[Ads-l] The part of speech of it

Joel Berson berson at ATT.NET
Thu Oct 1 23:35:47 UTC 2015


But "it" can be modified by an adjective -- "He was an ineffective/lazy it, and didn't catch anyone."  Although I would put this "it" in quotes, which perhaps makes it not an exception to Larry's analysis.

Joel
      From: Laurence Horn <laurence.horn at YALE.EDU>
 To: ADS-L at LISTSERV.UGA.EDU 
 Sent: Thursday, October 1, 2015 11:41 AM
 Subject: Re: [ADS-L] The part of speech of it
   
> On Oct 1, 2015, at 11:09 AM, Dan Goncharoff <thegonch at GMAIL.COM> wrote:
> 
> I can't answer the question, but to me it is the same as 'trumps' in the
> sentence "Spades are trumps."

But "trumps" can be a subject as in "Trumps win against all other suits", while "it" can't (for me, anyway).  "Trump" I think is an ordinary noun (although I can think of one who would beg to differ), allowing modification ("small trumps"), while "it" isn't and doesn't.
> 
> It is also similar to 'cleanup' in the sentence "Duda is batting cleanup."

The OED has "clean-up" as a noun "freq. attrib." (clean-up hitter); there's a 1909 cite referring to "batters of the 'clean-up' kind", not apparently referring to the fourth hitter in the lineup, but by 1922 a cite refers to the "the clean-up position".  But none of these are possible for "it", which only occurs predicatively, so I don't think we've cracked the puzzle yet. (You can get "the 'it' role", but that's metalinguistic or quotational in a way "the cleanup position" isn't.)  

It doesn't really pattern with predicate-only adjectives either, since it doesn't pass the adjective test:

She seems (looks, sounds) asleep/agog/awake.
#She seems (looks, sounds) it.  

The OED does get to our "it" eventually (after many other entries, including one glossed as 'sexual intercourse'--it is a very versatile word), taking it to be a noun (and not worrying about its distributional restrictions).  The first cite is from Scotland:

C, n. 1  a. In children's games: (the name of) the player who has the task of catching or touching any of the others. Also fig. and in extended use. Cf. he n.1 3a.

1825  J. Jamieson Etymol. Dict. Sc. Lang. Suppl.  It, a term applied, in the games of young people, to the person whose lot it is to afford the sport. Thus, in Blindman's Buff, he who is blindfolded is It, in Loth.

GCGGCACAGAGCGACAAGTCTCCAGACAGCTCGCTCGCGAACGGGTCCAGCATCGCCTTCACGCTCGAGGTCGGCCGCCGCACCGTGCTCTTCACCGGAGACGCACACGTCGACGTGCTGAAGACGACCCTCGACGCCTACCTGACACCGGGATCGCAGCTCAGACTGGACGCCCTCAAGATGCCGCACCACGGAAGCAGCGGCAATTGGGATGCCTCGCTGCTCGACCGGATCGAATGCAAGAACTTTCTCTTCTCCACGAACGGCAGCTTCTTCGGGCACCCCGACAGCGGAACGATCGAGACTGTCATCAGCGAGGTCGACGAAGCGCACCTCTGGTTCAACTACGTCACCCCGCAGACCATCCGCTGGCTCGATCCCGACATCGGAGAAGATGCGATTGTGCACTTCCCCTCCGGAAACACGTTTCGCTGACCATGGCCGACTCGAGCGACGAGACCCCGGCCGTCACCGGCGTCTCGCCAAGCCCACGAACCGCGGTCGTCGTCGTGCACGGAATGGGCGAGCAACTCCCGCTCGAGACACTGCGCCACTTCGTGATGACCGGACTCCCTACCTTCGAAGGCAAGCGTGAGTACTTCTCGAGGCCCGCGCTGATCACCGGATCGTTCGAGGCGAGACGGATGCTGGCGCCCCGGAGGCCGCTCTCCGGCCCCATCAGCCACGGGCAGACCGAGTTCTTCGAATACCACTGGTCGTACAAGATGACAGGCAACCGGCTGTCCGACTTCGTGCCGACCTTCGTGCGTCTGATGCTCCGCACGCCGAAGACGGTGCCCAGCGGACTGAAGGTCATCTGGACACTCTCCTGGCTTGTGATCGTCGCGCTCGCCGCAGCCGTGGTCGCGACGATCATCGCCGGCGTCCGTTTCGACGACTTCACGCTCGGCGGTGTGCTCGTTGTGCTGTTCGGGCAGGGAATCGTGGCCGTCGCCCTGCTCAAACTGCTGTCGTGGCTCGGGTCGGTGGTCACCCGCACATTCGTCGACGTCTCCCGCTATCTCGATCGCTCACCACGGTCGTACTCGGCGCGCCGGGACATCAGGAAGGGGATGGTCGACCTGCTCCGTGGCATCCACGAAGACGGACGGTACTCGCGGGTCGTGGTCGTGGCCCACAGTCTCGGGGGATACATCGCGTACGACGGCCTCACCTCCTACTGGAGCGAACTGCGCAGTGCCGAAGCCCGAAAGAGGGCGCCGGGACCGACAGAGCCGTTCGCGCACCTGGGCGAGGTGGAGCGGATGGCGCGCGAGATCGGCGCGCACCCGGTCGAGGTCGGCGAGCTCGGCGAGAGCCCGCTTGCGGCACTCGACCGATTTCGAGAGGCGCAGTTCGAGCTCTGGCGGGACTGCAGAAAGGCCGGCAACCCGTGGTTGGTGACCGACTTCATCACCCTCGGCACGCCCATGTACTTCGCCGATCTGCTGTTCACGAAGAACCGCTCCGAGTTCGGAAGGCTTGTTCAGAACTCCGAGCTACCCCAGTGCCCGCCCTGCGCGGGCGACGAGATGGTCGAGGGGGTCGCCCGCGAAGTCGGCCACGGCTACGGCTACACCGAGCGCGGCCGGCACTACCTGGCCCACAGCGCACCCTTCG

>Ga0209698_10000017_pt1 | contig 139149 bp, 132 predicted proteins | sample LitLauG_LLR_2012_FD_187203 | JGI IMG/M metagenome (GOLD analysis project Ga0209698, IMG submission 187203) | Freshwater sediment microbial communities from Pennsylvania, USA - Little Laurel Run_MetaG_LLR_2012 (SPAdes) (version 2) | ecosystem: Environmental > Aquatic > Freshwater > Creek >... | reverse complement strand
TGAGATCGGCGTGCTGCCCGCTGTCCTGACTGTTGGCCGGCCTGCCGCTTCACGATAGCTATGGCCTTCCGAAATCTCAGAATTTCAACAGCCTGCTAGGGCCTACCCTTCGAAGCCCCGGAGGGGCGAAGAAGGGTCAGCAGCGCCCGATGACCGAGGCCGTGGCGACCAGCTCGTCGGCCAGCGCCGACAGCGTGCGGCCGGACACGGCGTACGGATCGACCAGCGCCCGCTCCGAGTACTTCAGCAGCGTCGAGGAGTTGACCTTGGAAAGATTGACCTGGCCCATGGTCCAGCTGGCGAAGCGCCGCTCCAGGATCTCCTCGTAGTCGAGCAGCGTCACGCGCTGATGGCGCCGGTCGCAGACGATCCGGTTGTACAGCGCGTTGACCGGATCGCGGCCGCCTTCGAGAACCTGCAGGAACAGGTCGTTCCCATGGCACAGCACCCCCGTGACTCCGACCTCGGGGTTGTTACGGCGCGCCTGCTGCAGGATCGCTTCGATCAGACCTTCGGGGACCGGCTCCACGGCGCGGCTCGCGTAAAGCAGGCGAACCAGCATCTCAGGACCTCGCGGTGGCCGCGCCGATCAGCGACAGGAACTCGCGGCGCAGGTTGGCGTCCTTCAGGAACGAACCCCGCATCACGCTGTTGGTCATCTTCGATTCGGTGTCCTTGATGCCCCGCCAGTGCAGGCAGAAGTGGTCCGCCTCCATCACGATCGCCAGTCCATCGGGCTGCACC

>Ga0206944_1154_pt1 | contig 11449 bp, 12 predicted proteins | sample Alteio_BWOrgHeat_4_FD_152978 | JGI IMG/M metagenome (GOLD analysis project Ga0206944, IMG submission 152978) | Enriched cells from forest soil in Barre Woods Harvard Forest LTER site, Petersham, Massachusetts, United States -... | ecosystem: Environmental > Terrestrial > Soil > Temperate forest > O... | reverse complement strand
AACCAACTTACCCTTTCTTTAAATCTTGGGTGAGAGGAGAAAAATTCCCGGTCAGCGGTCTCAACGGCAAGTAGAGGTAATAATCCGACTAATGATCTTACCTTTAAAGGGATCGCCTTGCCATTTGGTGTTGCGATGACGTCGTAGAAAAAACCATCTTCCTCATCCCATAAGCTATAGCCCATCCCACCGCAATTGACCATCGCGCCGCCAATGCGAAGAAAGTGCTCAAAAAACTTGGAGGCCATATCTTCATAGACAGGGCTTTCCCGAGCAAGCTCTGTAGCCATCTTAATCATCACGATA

C, n. 1b. is a synonym for the game itself, i.e. "tag":

2.  b. A children's game in which one player has the task of catching or touching any of the others

LH

> 
> I think 'maillot jaune' works the same way, n'est-ce pas? Also Punto and
> Banco in baccarat.
> 
> DanG
> 
> On Thu, Oct 1, 2015 at 5:15 AM, Benjamin Barrett <gogaku at ix.netcom.com>
> wrote:
> 
>> ---------------------- Information from the mail header
>> -----------------------
>> Sender:      American Dialect Society <ADS-L at LISTSERV.UGA.EDU>
>> Poster:      Benjamin Barrett <gogaku at IX.NETCOM.COM>
>> Subject:      The part of speech of it
>> 
>> -------------------------------------------------------------------------------
>> 
>> In various children=E2=80=99s games, such as tag, freeze tag and =
>> hide-and-seek, one person is designated as it, which perhaps can be =
>> summarized as the person having the role of making someone else it =
>> according to various rules. Wiktionary and the Oxford Dictionary site =
>> say the role is to catch other players. I don=E2=80=99t think the caller =
>> in mother, may I? or Simon says is referred to as it.
>> 
>> Wiktionary (https://urldefense.proofpoint.com/v2/url?u=https-3A__en.wiktionary.org_wiki_it-23Noun&d=AwIBaQ&c=-dg2m7zWuuDZ0MUcV7Sdqw&r=wFp3X4Mu39hB2bf13gtz0ZpW1TsSxPIWYiZRsMFFaLQ&m=-4MrIZN-o_h0_cP-NMv7bRZsne8KYPSHkgZwBxI0r4I&s=y4GtY6CbIqHpLPk9YZINpVwBgQB0f-BYnATzPKdDnK0&e= ) lists this as a noun =
>> and the Oxford Dictionary site =
>> (https://urldefense.proofpoint.com/v2/url?u=http-3A__www.oxforddictionaries.com_definition_american-5Fenglish_it-23IT&d=AwIBaQ&c=-dg2m7zWuuDZ0MUcV7Sdqw&r=wFp3X4Mu39hB2bf13gtz0ZpW1TsSxPIWYiZRsMFFaLQ&m=-4MrIZN-o_h0_cP-NMv7bRZsne8KYPSHkgZwBxI0r4I&s=1lbufLBxF5ST9ndo1TKRa86aexotO73IlLAZISxNdy4&e= ) =
>> lists it as a pronoun.
>> 
>> 1. Noun?
>> If if it=E2=80=99s a noun, you should be able to say,=20
>> 
>> * =E2=80=9CRachel=E2=80=99s the it.=E2=80=9D=20
>> 
>> (Wiktionary but not Oxford has a different definition that probably =
>> works for this.)
>> 
>> 2. Pronoun?
>> If it=E2=80=99s a pronoun, you should be able to say,=20
>> 
>> * =E2=80=9CRachel is it. It is trying to catch me!=E2=80=9D
>> 
>> Neither of those work, and the Wiktionary illustrative sentence (which =
>> appears to not be a citation) is, "In the next game, Adam and Tom will =
>> be it=E2=80=A6=E2=80=9D showing that this =E2=80=9Cit=E2=80=9D can be =
>> plural.
>> 
>> 3. Proper noun?
>> I don=E2=80=99t think it=E2=80=99s a proper noun, either, along the =
>> lines of Miss America:=20
>> 
>> Rachel was last year=E2=80=99s Miss America/ * yesterday's it
>> 
>> 4. Predicate adjective?
>> Could it be a predicate adjective, along the lines of =E2=80=9Caglow"?=20=
>> 
>> 
>> The ice rink was aglow
>> Rachel was aglow
>> 
>> * The aglow ice rink
>> * The it Rachel
>> 
>> My first guess is predicate adjective and second proper noun.
>> 
>> Benjamin Barrett
>> Formerly of Seattle, WA
>> 
>> Learn Ainu! https://urldefense.proofpoint.com/v2/url?u=https-3A__sites.google.com_site_aynuitak1_-3D&d=AwIBaQ&c=-dg2m7zWuuDZ0MUcV7Sdqw&r=wFp3X4Mu39hB2bf13gtz0ZpW1TsSxPIWYiZRsMFFaLQ&m=-4MrIZN-o_h0_cP-NMv7bRZsne8KYPSHkgZwBxI0r4I&s=Ot_oLMGY2eV7MlWEuaDh6dAfhObzFw5-pyqGlTFAsAY&e= 
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